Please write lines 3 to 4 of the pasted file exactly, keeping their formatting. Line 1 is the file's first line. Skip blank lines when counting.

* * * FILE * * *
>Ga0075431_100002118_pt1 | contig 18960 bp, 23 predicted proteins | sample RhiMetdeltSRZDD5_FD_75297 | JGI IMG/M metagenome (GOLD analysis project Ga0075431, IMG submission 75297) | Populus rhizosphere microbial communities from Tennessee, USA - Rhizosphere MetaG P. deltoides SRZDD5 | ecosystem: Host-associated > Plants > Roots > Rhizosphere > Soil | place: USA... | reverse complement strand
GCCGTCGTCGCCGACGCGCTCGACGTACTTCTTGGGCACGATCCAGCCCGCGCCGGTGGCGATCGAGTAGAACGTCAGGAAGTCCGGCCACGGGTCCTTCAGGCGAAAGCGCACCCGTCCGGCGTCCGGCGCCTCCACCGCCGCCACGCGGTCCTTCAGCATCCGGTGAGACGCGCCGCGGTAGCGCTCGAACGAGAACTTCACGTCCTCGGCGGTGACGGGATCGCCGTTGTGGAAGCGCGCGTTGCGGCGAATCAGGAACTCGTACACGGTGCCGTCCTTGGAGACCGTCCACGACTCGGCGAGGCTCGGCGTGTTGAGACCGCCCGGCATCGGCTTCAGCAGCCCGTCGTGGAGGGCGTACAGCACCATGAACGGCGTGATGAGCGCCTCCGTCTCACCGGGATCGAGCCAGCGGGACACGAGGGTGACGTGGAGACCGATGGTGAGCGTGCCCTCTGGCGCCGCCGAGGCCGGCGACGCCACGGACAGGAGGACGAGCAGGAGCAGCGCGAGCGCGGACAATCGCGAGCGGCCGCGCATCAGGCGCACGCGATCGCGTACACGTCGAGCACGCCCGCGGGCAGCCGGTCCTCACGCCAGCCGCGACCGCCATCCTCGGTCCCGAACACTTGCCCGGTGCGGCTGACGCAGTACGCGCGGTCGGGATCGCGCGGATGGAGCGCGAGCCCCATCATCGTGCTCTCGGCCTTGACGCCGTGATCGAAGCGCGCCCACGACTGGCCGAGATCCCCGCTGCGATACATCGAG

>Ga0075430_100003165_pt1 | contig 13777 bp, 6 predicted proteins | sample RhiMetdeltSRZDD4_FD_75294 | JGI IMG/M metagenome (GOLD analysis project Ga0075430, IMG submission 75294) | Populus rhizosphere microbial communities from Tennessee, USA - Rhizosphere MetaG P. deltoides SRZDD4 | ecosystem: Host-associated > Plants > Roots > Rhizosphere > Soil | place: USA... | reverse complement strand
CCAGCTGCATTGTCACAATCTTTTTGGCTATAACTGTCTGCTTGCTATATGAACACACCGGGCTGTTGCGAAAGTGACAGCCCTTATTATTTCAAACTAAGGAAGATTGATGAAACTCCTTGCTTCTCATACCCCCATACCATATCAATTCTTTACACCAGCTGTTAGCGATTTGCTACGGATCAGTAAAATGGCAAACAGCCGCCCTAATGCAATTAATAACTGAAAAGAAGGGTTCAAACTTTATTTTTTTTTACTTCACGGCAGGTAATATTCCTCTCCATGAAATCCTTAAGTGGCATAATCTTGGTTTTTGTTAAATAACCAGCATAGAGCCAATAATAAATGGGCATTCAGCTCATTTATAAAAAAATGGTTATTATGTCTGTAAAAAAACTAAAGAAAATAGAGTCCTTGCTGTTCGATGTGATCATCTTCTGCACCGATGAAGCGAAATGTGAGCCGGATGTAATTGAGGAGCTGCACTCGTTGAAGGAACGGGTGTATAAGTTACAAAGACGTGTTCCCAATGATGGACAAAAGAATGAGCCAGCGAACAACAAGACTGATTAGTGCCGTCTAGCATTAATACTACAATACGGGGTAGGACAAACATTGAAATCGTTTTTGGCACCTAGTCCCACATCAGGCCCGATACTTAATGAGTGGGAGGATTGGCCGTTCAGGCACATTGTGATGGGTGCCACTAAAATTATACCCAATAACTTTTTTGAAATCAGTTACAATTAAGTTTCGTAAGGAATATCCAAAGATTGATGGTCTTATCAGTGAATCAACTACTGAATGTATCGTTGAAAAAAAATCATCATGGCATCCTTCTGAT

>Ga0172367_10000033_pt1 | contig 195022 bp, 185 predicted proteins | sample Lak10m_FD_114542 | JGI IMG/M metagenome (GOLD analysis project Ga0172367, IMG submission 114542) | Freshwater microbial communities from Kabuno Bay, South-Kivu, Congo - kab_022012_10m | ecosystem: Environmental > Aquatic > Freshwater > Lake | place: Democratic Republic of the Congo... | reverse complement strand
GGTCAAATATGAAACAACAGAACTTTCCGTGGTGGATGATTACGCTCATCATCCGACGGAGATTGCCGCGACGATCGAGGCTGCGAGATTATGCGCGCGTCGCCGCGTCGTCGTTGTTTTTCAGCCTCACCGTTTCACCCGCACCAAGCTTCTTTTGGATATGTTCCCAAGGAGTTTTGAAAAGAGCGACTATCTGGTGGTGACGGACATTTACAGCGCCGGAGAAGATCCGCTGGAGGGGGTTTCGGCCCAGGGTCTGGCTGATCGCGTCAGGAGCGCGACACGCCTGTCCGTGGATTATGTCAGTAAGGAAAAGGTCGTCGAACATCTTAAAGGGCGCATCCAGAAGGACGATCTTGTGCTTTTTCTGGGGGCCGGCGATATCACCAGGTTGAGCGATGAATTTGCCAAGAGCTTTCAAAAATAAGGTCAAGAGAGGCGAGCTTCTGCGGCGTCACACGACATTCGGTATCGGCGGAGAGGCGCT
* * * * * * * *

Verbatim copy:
>Ga0075430_100003165_pt1 | contig 13777 bp, 6 predicted proteins | sample RhiMetdeltSRZDD4_FD_75294 | JGI IMG/M metagenome (GOLD analysis project Ga0075430, IMG submission 75294) | Populus rhizosphere microbial communities from Tennessee, USA - Rhizosphere MetaG P. deltoides SRZDD4 | ecosystem: Host-associated > Plants > Roots > Rhizosphere > Soil | place: USA... | reverse complement strand
CCAGCTGCATTGTCACAATCTTTTTGGCTATAACTGTCTGCTTGCTATATGAACACACCGGGCTGTTGCGAAAGTGACAGCCCTTATTATTTCAAACTAAGGAAGATTGATGAAACTCCTTGCTTCTCATACCCCCATACCATATCAATTCTTTACACCAGCTGTTAGCGATTTGCTACGGATCAGTAAAATGGCAAACAGCCGCCCTAATGCAATTAATAACTGAAAAGAAGGGTTCAAACTTTATTTTTTTTTACTTCACGGCAGGTAATATTCCTCTCCATGAAATCCTTAAGTGGCATAATCTTGGTTTTTGTTAAATAACCAGCATAGAGCCAATAATAAATGGGCATTCAGCTCATTTATAAAAAAATGGTTATTATGTCTGTAAAAAAACTAAAGAAAATAGAGTCCTTGCTGTTCGATGTGATCATCTTCTGCACCGATGAAGCGAAATGTGAGCCGGATGTAATTGAGGAGCTGCACTCGTTGAAGGAACGGGTGTATAAGTTACAAAGACGTGTTCCCAATGATGGACAAAAGAATGAGCCAGCGAACAACAAGACTGATTAGTGCCGTCTAGCATTAATACTACAATACGGGGTAGGACAAACATTGAAATCGTTTTTGGCACCTAGTCCCACATCAGGCCCGATACTTAATGAGTGGGAGGATTGGCCGTTCAGGCACATTGTGATGGGTGCCACTAAAATTATACCCAATAACTTTTTTGAAATCAGTTACAATTAAGTTTCGTAAGGAATATCCAAAGATTGATGGTCTTATCAGTGAATCAACTACTGAATGTATCGTTGAAAAAAAATCATCATGGCATCCTTCTGAT